keskiviikko 6. lokakuuta 2021

Future is Feudal? My text for Kenno Filmi's 'Takes' publication

Hello honeybees,

Here's a recent text of mine. It's about how sound designers sell proof of upper class for clients, and why all of us precarious workers should come together under one trade union, with some cutaways to here and there. I'll put out a few more texts, too, as soon as they've been published.

Warm thanks to everyone at Kenno films for editing and selecting my text for the Takes publication. The texts were proofread by Joss Allen, Katie Lenanton, and Sourav Roy, and I thank them dearly. 

This text was written in August 2020. Hope it's still worth its salt!

***

The Future is Feudal? Global Strike, Trade Unions, and Sound Designers.


Learning to be precarious

 
Growing up, I’d never known any artists. Not quite so: my maternal grandfather Risto played in a folk band. He taught me how to read sheet music. By today’s standards, he’d be labelled a precarious culture worker. Risto worked as a reporter, teacher, and touring musician, while picking up board duties here and there, from a disability association to the local city council. It sounds not unlike the working life of many of my peers. While he was active in many non-profit associations, I don’t know if my grandfather belonged to a trade union. His “real” profession was teaching. People knew Risto as the principal of a tiny elementary school near my childhood home. This would make OAJ, The Trade Union of Education in Finland, a natural fit for him. But he ran on the conservative ticket for a council seat, so perhaps he didn’t belong to a union. (Then again, Akava, the trade union for academic workers, to which OAJ belongs, is probably the most right-leaning union in Finland.)

While I was aware of the strain such a lifestyle can have on familial ties, the precarious career path my grandfather modelled stuck to me. He even learned to do websites later in life. The many roles he inhabited fell on him, I guess, because money needed to be made. But maybe he was uninterested in—or incapable of—concentrating on just one thing. It could’ve been both; when you’re a freelancer or a gig worker, your interests and realities fold into each other, leaving you unsure of which is which. Am I into project work because I like the constant change, or have I conditioned myself to like the change because I have no other option?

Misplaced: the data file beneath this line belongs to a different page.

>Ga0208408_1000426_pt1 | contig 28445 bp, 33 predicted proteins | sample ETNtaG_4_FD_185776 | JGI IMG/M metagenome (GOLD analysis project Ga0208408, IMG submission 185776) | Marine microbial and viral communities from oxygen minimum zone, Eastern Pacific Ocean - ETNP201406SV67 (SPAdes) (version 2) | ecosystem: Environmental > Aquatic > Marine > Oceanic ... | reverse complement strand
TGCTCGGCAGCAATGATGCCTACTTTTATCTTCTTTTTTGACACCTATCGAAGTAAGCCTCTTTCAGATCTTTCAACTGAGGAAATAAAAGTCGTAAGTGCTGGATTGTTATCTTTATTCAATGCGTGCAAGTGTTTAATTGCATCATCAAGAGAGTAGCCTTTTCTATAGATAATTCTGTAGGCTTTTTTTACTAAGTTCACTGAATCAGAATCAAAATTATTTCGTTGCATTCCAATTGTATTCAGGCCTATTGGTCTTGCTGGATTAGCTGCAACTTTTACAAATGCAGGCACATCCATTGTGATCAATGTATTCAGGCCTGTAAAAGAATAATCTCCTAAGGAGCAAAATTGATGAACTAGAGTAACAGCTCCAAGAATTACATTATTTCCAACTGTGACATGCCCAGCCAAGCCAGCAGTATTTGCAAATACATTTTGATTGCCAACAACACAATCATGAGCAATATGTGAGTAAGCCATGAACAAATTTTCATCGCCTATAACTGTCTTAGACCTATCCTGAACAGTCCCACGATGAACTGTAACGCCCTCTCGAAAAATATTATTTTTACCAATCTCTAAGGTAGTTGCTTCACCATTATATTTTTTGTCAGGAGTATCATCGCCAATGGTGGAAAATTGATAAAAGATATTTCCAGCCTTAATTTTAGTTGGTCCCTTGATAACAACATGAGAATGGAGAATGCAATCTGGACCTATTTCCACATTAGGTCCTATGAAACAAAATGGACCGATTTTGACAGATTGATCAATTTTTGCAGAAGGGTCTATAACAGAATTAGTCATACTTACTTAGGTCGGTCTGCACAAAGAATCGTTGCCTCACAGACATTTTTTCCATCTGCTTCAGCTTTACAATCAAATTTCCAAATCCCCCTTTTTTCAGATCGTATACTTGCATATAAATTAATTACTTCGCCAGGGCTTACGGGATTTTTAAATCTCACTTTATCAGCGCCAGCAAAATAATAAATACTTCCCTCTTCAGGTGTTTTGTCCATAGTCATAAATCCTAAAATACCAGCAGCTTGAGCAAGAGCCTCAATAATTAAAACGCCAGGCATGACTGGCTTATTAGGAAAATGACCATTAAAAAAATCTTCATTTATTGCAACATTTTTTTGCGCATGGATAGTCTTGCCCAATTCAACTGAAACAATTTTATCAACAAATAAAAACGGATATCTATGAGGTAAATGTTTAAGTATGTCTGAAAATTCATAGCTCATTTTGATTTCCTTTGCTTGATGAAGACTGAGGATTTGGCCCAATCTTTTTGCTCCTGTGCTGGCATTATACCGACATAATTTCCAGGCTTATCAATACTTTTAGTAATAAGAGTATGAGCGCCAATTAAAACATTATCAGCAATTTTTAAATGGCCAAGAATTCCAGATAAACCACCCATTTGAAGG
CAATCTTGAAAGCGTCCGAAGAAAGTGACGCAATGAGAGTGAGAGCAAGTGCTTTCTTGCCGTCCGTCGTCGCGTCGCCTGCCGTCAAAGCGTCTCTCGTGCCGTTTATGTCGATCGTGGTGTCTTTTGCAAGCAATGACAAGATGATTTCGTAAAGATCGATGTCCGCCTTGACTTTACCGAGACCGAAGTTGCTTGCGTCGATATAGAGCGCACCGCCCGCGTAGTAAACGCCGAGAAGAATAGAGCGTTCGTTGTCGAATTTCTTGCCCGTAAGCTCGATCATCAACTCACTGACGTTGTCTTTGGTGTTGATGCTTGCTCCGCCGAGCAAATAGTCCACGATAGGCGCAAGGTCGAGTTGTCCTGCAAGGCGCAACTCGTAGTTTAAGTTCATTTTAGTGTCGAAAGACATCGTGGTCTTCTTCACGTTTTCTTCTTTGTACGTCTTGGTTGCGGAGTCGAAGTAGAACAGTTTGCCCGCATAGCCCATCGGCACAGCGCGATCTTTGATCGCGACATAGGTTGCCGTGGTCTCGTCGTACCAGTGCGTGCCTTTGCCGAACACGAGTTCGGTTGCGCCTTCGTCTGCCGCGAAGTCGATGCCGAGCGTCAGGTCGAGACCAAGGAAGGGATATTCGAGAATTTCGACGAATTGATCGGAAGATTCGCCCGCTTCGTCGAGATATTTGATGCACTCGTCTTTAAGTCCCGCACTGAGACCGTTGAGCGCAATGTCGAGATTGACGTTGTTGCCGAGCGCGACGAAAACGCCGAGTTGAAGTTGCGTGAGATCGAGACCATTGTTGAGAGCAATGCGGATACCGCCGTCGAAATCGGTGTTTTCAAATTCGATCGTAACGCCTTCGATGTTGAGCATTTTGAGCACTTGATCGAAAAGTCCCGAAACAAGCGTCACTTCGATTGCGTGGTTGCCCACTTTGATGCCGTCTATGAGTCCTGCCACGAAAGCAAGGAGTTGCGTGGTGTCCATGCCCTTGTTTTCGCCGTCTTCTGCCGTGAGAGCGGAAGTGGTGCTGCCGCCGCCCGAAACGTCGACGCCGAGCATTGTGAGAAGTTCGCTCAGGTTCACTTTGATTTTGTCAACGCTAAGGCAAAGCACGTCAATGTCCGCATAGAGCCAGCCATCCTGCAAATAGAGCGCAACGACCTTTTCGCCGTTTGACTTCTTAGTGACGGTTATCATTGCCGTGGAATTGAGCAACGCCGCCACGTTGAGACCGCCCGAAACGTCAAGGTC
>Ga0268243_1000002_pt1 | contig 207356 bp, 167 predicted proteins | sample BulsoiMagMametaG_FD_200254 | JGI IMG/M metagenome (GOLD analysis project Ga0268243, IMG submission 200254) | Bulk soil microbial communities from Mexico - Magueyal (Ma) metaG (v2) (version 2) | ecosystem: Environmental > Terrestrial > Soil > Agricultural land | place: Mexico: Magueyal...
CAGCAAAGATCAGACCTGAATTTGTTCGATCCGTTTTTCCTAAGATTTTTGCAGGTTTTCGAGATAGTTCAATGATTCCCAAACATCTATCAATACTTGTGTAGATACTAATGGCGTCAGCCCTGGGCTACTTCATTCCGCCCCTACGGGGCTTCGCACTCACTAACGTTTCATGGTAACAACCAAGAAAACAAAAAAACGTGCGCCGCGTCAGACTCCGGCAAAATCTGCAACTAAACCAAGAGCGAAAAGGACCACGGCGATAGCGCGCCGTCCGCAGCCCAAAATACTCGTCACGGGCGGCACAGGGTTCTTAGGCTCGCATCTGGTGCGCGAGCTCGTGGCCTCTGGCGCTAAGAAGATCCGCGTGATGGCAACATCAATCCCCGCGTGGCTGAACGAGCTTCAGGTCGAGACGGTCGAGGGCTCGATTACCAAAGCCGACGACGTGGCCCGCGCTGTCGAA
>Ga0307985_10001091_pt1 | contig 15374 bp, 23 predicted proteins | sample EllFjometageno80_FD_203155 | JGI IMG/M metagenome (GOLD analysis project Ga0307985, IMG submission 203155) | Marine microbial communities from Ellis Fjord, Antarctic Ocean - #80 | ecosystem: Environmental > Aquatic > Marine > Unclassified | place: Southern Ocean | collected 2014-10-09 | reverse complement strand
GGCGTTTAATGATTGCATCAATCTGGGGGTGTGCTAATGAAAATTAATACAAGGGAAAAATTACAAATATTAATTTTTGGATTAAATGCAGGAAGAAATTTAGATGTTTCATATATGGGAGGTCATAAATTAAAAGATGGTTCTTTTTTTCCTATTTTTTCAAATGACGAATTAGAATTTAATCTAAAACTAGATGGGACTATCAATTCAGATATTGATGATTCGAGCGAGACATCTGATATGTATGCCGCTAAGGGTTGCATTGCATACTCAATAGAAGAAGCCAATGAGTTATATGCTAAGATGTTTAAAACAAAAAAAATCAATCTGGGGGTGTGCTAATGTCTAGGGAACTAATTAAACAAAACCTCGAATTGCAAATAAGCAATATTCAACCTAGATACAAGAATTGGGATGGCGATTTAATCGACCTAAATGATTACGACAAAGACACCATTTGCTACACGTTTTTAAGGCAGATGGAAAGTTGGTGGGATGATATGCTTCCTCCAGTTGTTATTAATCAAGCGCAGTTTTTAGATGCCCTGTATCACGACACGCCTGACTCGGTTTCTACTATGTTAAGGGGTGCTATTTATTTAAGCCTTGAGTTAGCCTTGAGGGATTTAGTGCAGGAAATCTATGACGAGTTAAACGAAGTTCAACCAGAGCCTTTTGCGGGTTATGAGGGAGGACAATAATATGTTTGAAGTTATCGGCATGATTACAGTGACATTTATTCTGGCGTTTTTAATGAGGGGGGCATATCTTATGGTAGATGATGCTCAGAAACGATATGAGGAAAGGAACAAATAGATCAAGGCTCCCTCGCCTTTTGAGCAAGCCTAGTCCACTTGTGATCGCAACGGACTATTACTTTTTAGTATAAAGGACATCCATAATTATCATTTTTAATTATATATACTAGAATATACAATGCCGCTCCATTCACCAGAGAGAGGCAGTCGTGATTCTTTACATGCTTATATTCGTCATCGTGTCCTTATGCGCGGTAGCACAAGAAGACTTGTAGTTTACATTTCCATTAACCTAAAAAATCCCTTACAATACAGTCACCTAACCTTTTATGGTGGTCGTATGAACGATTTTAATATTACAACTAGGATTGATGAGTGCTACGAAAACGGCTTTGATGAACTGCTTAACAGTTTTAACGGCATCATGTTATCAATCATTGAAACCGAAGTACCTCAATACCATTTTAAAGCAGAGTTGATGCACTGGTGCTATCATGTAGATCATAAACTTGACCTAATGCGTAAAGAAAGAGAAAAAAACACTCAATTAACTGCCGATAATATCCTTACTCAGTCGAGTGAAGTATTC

Between 2003 and 2009, studying sound design in the Theatre Academy in Helsinki, I became accustomed to precarious work. To cover my rent, I’d work as a technical assistant, moonlighting at anything from an academic conference to a sound installation by an artist booked for some faraway festival. During the latter gig, I returned to Helsinki the next morning—having not been able to get any sleep on the floor of the venue—and headed straight to class, dozing off while a professor lectured us about minimalist music. Bit by bit, I ended up making exhibitions and performances myself, while sound design duties began to fade from my focus. My budding career crossed paths with my grandfather’s; at one point, I wrote art criticism for the Turun Sanomat, the same newspaper that once published him. I began to receive invitations for board duties. While finishing my BA studies, I joined Äänen Lumo, an association for sound art in Helsinki, and volunteered to organise concerts and sound art events. A board member from Lighting, Sound, and Video Designers in Finland (SVÄV) came to talk to my class about union membership. Being a leftist, I signed up. So far, the membership has yielded little returns. In the eleven years since I graduated, I’ve had only one steady job for three months, which means I’ve never qualified for an earnings-related unemployment allowance (ansiosidonnainen in Finnish), which is considerably more than the basic benefit for the unemployed, and only available for unionised workers who can prove their hours.